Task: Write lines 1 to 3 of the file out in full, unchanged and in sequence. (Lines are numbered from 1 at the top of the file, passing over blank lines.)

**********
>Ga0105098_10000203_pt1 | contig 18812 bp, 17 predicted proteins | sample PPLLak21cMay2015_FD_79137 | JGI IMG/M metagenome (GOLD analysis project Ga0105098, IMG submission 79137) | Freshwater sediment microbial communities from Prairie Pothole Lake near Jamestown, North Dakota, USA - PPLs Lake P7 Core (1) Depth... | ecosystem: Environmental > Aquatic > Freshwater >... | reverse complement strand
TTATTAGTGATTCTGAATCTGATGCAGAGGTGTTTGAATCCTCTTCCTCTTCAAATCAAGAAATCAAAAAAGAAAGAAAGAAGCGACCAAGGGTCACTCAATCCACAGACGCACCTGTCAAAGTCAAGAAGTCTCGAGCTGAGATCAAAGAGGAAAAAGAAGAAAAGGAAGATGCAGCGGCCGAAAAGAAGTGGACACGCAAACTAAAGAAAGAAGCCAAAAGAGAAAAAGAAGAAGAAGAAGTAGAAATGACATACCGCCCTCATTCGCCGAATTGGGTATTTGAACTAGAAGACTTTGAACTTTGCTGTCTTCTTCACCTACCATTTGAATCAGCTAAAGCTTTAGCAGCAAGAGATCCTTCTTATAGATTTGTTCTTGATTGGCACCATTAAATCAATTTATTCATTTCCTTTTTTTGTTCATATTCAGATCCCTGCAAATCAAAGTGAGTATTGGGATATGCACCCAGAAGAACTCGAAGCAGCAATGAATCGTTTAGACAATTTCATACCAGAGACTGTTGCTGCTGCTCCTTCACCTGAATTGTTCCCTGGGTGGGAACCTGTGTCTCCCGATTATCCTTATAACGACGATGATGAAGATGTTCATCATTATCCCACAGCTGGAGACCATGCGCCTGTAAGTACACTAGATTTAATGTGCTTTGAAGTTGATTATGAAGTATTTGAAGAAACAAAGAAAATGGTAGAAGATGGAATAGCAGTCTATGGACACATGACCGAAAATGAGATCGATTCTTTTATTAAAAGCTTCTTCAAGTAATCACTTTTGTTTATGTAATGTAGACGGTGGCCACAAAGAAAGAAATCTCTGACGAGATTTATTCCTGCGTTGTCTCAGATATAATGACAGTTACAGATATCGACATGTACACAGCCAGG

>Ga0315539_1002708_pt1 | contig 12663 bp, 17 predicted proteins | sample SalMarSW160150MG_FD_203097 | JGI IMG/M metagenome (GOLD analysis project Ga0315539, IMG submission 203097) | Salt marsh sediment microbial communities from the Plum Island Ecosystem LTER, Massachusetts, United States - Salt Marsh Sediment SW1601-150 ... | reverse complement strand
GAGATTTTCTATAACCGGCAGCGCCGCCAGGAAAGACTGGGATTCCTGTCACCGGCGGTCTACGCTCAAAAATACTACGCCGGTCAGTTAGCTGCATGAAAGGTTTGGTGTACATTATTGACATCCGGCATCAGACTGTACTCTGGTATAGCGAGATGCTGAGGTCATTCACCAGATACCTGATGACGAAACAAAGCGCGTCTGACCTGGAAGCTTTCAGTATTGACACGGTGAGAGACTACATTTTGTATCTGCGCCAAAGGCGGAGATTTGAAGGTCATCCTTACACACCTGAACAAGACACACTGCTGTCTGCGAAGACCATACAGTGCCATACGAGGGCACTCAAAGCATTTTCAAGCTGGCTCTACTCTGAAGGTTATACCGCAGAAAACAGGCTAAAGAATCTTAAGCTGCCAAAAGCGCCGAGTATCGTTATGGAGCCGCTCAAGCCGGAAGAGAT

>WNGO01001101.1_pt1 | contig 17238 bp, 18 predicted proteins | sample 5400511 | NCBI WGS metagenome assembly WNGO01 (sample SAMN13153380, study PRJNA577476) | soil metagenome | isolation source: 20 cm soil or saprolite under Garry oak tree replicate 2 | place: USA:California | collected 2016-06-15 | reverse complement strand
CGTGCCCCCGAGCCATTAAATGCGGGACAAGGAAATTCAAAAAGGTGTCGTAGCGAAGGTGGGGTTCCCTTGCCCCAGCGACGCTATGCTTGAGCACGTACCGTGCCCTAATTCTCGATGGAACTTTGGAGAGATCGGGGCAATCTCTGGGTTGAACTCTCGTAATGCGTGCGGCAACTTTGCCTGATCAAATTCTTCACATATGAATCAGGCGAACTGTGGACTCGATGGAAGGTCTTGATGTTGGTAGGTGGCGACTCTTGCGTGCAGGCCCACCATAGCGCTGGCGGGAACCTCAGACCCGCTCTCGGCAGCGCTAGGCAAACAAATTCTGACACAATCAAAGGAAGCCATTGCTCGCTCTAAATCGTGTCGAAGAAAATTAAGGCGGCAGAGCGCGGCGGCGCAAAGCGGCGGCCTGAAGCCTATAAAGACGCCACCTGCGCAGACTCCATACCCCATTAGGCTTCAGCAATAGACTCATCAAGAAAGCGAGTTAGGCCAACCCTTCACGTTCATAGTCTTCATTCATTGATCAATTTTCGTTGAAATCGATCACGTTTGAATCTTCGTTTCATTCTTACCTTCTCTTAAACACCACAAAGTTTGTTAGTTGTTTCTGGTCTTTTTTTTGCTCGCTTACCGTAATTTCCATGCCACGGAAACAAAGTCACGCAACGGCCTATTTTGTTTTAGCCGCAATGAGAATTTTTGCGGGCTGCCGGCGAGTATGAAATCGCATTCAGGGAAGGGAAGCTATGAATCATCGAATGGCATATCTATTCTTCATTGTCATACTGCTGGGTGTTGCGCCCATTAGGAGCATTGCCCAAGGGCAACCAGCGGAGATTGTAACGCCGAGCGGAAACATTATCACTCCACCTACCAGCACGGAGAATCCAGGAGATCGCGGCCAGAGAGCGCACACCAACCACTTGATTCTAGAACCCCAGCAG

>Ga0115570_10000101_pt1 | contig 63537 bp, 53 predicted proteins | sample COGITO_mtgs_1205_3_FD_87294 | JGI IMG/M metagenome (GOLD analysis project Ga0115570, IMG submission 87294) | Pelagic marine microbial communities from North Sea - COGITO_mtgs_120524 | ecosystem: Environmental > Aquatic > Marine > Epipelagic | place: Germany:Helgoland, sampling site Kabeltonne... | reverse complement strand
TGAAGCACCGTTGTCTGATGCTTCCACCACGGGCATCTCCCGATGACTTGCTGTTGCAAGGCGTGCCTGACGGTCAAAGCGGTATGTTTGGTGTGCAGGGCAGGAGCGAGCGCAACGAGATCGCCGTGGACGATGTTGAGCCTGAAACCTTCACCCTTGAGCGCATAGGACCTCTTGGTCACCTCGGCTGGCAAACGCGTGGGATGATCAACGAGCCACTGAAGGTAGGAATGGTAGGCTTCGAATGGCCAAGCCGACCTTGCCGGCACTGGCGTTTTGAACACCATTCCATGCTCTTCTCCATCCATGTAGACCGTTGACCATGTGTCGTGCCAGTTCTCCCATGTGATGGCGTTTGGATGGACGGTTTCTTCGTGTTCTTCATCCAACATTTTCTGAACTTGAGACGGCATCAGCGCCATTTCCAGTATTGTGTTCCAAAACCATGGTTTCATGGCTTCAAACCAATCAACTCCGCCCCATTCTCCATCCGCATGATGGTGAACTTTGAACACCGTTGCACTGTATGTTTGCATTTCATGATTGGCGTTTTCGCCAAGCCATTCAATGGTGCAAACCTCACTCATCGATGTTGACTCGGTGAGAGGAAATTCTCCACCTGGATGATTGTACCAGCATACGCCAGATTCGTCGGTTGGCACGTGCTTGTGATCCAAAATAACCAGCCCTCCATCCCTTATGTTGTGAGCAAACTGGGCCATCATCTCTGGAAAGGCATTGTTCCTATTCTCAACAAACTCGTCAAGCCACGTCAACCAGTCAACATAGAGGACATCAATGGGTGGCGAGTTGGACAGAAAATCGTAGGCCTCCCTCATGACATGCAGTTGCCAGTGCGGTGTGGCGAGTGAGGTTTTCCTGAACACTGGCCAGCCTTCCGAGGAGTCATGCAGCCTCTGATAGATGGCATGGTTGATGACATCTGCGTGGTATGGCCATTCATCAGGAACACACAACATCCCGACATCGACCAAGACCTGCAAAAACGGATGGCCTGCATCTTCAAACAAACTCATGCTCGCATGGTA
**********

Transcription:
>Ga0105098_10000203_pt1 | contig 18812 bp, 17 predicted proteins | sample PPLLak21cMay2015_FD_79137 | JGI IMG/M metagenome (GOLD analysis project Ga0105098, IMG submission 79137) | Freshwater sediment microbial communities from Prairie Pothole Lake near Jamestown, North Dakota, USA - PPLs Lake P7 Core (1) Depth... | ecosystem: Environmental > Aquatic > Freshwater >... | reverse complement strand
TTATTAGTGATTCTGAATCTGATGCAGAGGTGTTTGAATCCTCTTCCTCTTCAAATCAAGAAATCAAAAAAGAAAGAAAGAAGCGACCAAGGGTCACTCAATCCACAGACGCACCTGTCAAAGTCAAGAAGTCTCGAGCTGAGATCAAAGAGGAAAAAGAAGAAAAGGAAGATGCAGCGGCCGAAAAGAAGTGGACACGCAAACTAAAGAAAGAAGCCAAAAGAGAAAAAGAAGAAGAAGAAGTAGAAATGACATACCGCCCTCATTCGCCGAATTGGGTATTTGAACTAGAAGACTTTGAACTTTGCTGTCTTCTTCACCTACCATTTGAATCAGCTAAAGCTTTAGCAGCAAGAGATCCTTCTTATAGATTTGTTCTTGATTGGCACCATTAAATCAATTTATTCATTTCCTTTTTTTGTTCATATTCAGATCCCTGCAAATCAAAGTGAGTATTGGGATATGCACCCAGAAGAACTCGAAGCAGCAATGAATCGTTTAGACAATTTCATACCAGAGACTGTTGCTGCTGCTCCTTCACCTGAATTGTTCCCTGGGTGGGAACCTGTGTCTCCCGATTATCCTTATAACGACGATGATGAAGATGTTCATCATTATCCCACAGCTGGAGACCATGCGCCTGTAAGTACACTAGATTTAATGTGCTTTGAAGTTGATTATGAAGTATTTGAAGAAACAAAGAAAATGGTAGAAGATGGAATAGCAGTCTATGGACACATGACCGAAAATGAGATCGATTCTTTTATTAAAAGCTTCTTCAAGTAATCACTTTTGTTTATGTAATGTAGACGGTGGCCACAAAGAAAGAAATCTCTGACGAGATTTATTCCTGCGTTGTCTCAGATATAATGACAGTTACAGATATCGACATGTACACAGCCAGG

>Ga0315539_1002708_pt1 | contig 12663 bp, 17 predicted proteins | sample SalMarSW160150MG_FD_203097 | JGI IMG/M metagenome (GOLD analysis project Ga0315539, IMG submission 203097) | Salt marsh sediment microbial communities from the Plum Island Ecosystem LTER, Massachusetts, United States - Salt Marsh Sediment SW1601-150 ... | reverse complement strand